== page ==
Another one of the best subgenres of arcade games has to be driving games. The one that I remember the most fondly is Out Run, which first hit arcades in the year 1986. The game gave players the opportunity to navigate a pixelated Ferrari Testarossa Spider from a third-person perspective through the streets while avoiding obstacles and trying to reach the finish line before time ran out.
To promote the series, the company even created some full-size Ferrari-shaped booths where players could experience the game in the most realistic way possible.
While most of the game’s cabinets were not shaped like actual Ferraris, they did have the ability to move the seats back and forth to more accurately simulate the experience of driving.
That was certainly a cool aspect of Out Run, but the game’s legacy is mostly tied to its soundtrack, which was a major contributor to the popularization of the synthwave genre of music. You could actually customize the soundtrack within the game based on which of the synthwave selections were your favorite.
You can’t mention classic cabinet arcade games without mentioning the iconic game about frogs getting smushed by oncoming traffic. Frogger, which came out in 1981, probably taught kids an important lesson about looking both ways before crossing the road.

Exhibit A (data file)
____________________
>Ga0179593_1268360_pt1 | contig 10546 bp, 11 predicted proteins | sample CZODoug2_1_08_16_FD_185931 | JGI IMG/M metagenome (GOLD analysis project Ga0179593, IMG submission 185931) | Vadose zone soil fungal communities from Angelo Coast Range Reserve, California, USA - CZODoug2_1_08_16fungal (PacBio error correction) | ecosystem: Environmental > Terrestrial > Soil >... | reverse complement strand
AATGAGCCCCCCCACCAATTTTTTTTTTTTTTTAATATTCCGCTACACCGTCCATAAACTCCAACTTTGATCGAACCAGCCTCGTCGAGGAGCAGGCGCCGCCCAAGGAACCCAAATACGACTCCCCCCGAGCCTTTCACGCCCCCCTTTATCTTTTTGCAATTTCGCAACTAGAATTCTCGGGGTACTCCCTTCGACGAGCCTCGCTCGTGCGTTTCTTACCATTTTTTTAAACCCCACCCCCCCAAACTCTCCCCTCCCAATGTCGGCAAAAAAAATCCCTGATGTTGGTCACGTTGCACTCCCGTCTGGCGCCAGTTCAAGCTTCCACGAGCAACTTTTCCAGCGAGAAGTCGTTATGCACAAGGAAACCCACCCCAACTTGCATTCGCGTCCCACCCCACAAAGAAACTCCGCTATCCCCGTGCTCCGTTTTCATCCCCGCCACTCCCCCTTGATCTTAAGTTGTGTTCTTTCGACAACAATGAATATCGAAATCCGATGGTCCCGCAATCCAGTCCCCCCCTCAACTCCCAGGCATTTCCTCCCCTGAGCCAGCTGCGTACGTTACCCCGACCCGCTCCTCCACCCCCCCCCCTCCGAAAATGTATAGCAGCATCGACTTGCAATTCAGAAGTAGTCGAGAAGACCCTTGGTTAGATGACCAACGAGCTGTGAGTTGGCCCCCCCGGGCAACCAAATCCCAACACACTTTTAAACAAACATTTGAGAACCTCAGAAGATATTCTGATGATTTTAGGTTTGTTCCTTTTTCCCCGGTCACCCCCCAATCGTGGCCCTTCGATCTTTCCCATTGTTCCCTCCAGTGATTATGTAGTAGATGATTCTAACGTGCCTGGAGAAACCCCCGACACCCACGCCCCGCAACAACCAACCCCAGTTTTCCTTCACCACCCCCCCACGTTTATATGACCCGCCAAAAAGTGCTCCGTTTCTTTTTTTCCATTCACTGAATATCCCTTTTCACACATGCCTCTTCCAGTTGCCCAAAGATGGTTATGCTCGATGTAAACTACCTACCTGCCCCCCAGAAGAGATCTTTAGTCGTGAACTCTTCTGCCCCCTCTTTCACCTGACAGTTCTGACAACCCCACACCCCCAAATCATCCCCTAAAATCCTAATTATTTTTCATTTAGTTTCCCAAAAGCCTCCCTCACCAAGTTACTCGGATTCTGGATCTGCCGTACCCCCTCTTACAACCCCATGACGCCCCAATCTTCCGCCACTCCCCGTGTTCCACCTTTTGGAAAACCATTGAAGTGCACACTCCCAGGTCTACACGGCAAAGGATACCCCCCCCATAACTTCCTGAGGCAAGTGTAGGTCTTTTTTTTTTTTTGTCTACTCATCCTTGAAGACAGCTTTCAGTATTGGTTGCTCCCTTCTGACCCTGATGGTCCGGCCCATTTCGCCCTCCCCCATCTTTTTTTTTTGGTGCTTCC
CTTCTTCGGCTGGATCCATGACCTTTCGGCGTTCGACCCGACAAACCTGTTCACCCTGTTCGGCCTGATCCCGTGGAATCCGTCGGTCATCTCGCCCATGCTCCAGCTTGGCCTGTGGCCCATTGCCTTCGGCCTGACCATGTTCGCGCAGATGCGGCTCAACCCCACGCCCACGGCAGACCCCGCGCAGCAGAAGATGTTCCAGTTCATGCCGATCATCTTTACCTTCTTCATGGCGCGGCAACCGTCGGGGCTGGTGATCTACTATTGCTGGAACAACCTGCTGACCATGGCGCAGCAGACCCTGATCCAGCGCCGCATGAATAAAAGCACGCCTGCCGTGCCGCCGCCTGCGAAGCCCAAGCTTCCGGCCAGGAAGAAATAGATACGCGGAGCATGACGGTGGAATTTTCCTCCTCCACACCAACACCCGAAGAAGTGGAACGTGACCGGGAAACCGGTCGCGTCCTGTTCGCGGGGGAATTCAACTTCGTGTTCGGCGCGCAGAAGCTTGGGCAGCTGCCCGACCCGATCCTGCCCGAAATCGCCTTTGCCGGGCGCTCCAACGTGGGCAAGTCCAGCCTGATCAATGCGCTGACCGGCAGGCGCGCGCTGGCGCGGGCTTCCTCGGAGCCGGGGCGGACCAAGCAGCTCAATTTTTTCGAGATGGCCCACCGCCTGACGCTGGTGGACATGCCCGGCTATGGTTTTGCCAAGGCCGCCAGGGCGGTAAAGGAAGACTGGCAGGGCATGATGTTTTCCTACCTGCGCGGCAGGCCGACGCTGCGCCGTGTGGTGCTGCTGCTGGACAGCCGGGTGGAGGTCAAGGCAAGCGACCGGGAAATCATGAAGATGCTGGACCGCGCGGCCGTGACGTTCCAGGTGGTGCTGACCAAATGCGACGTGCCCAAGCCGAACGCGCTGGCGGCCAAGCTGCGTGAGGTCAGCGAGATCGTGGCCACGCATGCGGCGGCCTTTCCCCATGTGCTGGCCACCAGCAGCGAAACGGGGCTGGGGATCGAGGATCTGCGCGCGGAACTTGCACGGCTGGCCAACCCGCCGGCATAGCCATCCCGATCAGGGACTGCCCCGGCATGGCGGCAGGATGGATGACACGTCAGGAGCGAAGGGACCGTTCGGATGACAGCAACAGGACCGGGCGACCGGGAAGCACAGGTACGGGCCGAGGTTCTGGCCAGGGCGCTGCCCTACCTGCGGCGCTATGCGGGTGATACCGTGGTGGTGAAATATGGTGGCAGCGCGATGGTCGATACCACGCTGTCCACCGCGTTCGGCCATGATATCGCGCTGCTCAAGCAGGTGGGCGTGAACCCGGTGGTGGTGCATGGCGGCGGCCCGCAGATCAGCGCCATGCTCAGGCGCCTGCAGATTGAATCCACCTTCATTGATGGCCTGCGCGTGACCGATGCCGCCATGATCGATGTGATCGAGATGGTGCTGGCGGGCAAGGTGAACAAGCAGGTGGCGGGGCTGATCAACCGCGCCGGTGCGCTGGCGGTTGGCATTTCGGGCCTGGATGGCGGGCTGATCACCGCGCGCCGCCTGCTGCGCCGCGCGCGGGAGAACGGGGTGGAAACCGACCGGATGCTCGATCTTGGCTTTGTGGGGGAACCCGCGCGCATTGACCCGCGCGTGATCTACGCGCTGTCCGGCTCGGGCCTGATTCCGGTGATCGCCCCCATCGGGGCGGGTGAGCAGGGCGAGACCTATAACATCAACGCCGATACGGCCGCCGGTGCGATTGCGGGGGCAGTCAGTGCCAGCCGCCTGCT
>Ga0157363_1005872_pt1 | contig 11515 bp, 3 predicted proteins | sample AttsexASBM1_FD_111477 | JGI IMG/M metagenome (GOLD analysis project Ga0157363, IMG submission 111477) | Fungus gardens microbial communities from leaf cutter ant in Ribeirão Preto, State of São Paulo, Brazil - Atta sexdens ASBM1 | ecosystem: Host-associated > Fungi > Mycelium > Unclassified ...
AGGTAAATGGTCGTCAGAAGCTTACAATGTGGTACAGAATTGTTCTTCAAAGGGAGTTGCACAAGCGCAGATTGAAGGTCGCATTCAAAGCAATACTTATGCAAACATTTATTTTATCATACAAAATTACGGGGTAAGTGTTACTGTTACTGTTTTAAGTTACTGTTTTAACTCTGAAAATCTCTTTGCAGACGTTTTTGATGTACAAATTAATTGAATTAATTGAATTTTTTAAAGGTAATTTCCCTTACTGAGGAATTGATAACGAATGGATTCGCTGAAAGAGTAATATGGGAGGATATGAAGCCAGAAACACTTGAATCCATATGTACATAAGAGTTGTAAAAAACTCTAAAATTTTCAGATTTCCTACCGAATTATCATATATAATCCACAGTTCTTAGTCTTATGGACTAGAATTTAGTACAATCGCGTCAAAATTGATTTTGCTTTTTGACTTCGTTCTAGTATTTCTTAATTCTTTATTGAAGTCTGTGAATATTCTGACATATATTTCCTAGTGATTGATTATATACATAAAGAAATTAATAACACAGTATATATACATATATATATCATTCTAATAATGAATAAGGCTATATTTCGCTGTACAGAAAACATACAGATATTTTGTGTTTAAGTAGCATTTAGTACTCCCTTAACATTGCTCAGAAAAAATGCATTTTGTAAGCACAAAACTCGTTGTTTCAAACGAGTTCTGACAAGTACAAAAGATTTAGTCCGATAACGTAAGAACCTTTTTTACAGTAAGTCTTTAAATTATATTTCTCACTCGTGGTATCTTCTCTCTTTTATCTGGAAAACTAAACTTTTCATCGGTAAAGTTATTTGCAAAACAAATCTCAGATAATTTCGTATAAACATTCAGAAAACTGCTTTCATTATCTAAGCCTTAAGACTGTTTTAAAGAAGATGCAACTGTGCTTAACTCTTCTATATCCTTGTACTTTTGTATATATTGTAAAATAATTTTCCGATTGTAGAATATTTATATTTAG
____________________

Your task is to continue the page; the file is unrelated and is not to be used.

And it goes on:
Of course, the fact that playing an hour of Frogger meant watching countless animated frogs get squished by trucks was kind of messed up. Still, Frogger was undeniably addictive and, apparently still is. The mobile game Crossy Road (which is essentially the same thing) recently took the App Store by storm.
What’s so wonderful about Frogger is how simple yet exhilarating it is. Yes, all you’re doing is moving your character forward. But, the game did really give you the temporary sensation that life and death were at stake.
Now, I admit that I played a lot more Galaga than I did Space Invaders. However, we have to give recognition to the originator of the “shoot ‘em up” genre of arcade games. The absolutely legendary Space Invaders represented such a large cultural revolution that there were countless songs and albums named after it. The game has been referenced in countless films, and one of the most prominent street artists of the modern generation was inspired heavily by Space Invaders.
The gameplay was fairly simple. You had to move a laser cannon horizontally across the bottom of the screen and shoot down incoming spaceships while trying to avoid getting hit by them or their lasers. That’s pretty much it. Get destroyed by one of the incoming alien ships three times and it’s game over.
Jurassic Park: The Lost World
In general, most Jurassic Park-themed video games have been absolute trash. However, there is one exception, and that’s the cabinet arcade game Jurassic Park: The Lost World. The cabinet for this game was shaped like one of the jeeps that they used to traverse the park in the film. And the game involved cruising around in the jeep and mowing down vicious dinosaurs with light guns.
Should killing off hordes of animated dinosaurs be considered a form of virtual animal cruelty? Perhaps. But I will say that, in terms of an exhilarating gaming experience, Jurassic Park: The Lost World was very hard to beat.
This game would make you jump out of your seat when you turned a corner and looked straight into the jaws of a Tyrannosaurus rex. And, for a game that came out in 1997, it had some pretty unbeatable graphics.